Email

'Capital city, apocalyptic state': Indian journalists react to New Delhi protests

The Indian govt's lack of response to the violent riots has drawn criticism from Indian journalists.

Updated Feb 25, 2020 07:12pm

India on Tuesday deployed paramilitary force in multiple areas of New Delhi to contain a recent spell of rioting which claimed the lives of nine people and left more than 150 injured, Times of India reported.

The clashes had erupted in a northeastern district of the city on Monday between thousands of people demonstrating for and against the new citizenship law. Police used tear gas and smoke grenades but struggled to disperse the stone-throwing crowds that tore down metal barricades and set vehicles and a petrol pump alight.

Explainer: What does India's new citizenship law mean?

But as Indian Prime Minister Narendra Modi on Tuesday continued to pull out all the stops for US President Donald Trump, who is currently visiting the country on an official two-day trip, protests in New Delhi between supporters and opponents of the new citizenship law raged on.

On Twitter, #DelhiRiots, #DelhiBurning, #DelhiViolence were among the top ten trends for India on Tuesday.

To curb the violence, Indian Home Minister Amit Shah called for a meeting with Delhi Chief Minister Arvind Kejriwal, and Lt Governor Anil Baijal as well as representatives from all political parties, Times Of India reported.

However, the Indian government's lack of response has drawn criticism from journalists who have accused officials of turning a blind eye to the situation, and for failing to protect citizens from angry mobs attacking people based on their religion.

Rana Ayyub, from the Washington Post, called out the New Delhi police for standing as "mute spectators".

In a tweet, she said: "Live visuals of rioting and mob violence emerging from North Delhi yet again. And of course they wont call the army yet [.... ] Let more lives be lost while [Amit Shah] and [Narendra Modi] play familiar politics associated with them."

"Events leading up to the rioting in Delhi have strong resemblance to the carnage in Gujarat, in Bombay and in Delhi 1984. Where cops were given a free hand to enable rioters, leaders of the ruling party gave inflammatory speeches. This is all too bloody familiar," she said.


NDTV's Nidhi Razdan recounted how two of her colleagues were beaten by a mob, that only pulled back once they realised the journalists were Hindu.

Two of my colleagues [...] were badly beaten by a mob just now in Delhi, they only stopped beating them after realising they are 'our people'. Absolutely despicable."


Journalist Ghulam Jeelani recounted how protesters, armed with sticks, threatened him in Delhi as he was in the midst of reporting.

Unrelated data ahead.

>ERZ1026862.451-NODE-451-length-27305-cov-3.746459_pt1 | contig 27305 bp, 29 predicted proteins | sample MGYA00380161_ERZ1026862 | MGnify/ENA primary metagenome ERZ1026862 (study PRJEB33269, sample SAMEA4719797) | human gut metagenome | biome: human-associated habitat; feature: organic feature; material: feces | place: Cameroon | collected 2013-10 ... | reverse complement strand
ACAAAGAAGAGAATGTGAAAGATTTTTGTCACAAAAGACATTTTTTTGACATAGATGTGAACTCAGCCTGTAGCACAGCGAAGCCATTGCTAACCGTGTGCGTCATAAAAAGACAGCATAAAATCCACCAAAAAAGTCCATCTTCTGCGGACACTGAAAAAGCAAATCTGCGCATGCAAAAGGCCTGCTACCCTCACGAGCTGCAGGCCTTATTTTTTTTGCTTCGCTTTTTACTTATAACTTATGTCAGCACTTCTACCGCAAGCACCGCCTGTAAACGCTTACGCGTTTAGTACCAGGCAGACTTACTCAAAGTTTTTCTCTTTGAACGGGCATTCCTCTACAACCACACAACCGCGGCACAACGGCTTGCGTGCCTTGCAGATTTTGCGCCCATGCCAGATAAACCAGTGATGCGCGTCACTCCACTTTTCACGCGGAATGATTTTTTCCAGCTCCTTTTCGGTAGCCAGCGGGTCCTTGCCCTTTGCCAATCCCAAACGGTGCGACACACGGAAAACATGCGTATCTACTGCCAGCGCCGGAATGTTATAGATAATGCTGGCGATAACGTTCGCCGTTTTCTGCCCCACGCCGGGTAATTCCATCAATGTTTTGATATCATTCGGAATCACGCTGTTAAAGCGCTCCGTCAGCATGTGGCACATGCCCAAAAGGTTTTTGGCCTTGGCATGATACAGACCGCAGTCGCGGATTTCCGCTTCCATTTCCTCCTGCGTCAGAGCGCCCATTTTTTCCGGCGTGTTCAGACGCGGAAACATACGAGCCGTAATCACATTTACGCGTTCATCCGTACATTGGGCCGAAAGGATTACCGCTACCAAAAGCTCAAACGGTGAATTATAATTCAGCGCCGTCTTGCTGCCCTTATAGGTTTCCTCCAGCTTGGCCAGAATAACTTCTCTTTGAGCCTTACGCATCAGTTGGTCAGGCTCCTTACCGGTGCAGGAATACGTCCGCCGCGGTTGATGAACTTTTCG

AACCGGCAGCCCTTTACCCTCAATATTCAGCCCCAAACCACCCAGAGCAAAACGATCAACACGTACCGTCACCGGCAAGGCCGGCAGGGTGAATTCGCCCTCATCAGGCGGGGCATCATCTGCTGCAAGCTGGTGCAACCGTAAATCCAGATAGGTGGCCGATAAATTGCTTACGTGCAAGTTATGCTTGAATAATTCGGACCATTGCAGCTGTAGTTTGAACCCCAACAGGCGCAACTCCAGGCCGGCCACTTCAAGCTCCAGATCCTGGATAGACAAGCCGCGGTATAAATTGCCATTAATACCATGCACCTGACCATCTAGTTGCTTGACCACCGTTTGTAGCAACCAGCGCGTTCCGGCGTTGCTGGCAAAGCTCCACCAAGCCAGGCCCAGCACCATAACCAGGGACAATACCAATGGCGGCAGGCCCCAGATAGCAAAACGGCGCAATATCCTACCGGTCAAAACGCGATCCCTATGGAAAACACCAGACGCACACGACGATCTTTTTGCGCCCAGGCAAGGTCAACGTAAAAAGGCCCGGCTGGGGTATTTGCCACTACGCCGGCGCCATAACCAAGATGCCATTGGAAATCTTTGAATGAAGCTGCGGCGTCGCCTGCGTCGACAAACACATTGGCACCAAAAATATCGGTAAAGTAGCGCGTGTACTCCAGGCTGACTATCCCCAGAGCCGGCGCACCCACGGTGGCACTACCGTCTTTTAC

"Never before in my ten year-long career has my Muslim identity come in the way of reporting. A group of men and women, armed with sticks, on Moujpur Chowk threatened me, Aap Mohameden hain, phir humse mat kehna (You are a Muslim, do not hold us responsible for what may happen). This [was] when cops outnumbered locals. Very tense situation here."

Taking to Twitter, he explained how it was "almost impossible" for journalists to move towards the affected areas.

"A journalist trying to shoot with his phone, when asked, said his name was Sunil and the angry woman responded, Kalawa to nahi pehna hai," he said; the thread is considered to be sacred and worn by almost all Hindus.


BBC correspondent Yogita Limaye also called the situation "volatile", questioning the absence of law enforcement agencies.

In a tweet, she said: "Very volatile in Yamuna Vihar. We’ve seen mobs of men carrying sticks and stones. There’s been arson. We were being stopped from filming."


Journalist Prem Panicker called the protests "planned, targeted violence".

"Abdication by the police and first responders. Silence from the government. It is the old, familiar playbook — with the two pastmasters running it."


India Today anchor Rajdeep Sardesai stated: "We have been sitting on an edge of a volcano for months. Shrill communal rhetoric, street protests, an angry, minority, a partisan state, criminal gangs, toxic propaganda. Lava has burst forth. Desperately need bridge builders before it it too late!"

Taking to Twitter, he revealed that BJP officials were told to refrain from commenting on the situation while Trump is visiting.

"For weeks, a few motormouths defended the ‘goli maaro’ rhetoric because of vote bank politics. Now images of street violence have embarrassed the leadership. Hope lesson learnt."


CNN correspondent Runjhun Sharma questioned the absence of police officials as houses in northeast Delhi were burned to the ground.

"As houses are being burned to the ground in Khazoori Khas in North East Delhi — there is NO police present in the area. This is 3rd day of #DelhiRiots. Why is this still on," she said on Twitter.


Barkha Dutt from the Washington Post maintained that the violence in Delhi had taken a "distinct communal turn".

In a tweet, she said: "We are choosing to not show some of the videos in interest of not inflaming the situation further. But there is urgent need for this situation to brought under control. #Delhi."


Tweeting a picture of Delhi, Hindustan Times' Proma Mukherjee simply said, "capital city, apocalyptic state".


Header Image: People stand on a street during clashes between hundreds of supporters and opponents of a new citizenship law in New Delhi, India on Feb 24. — AP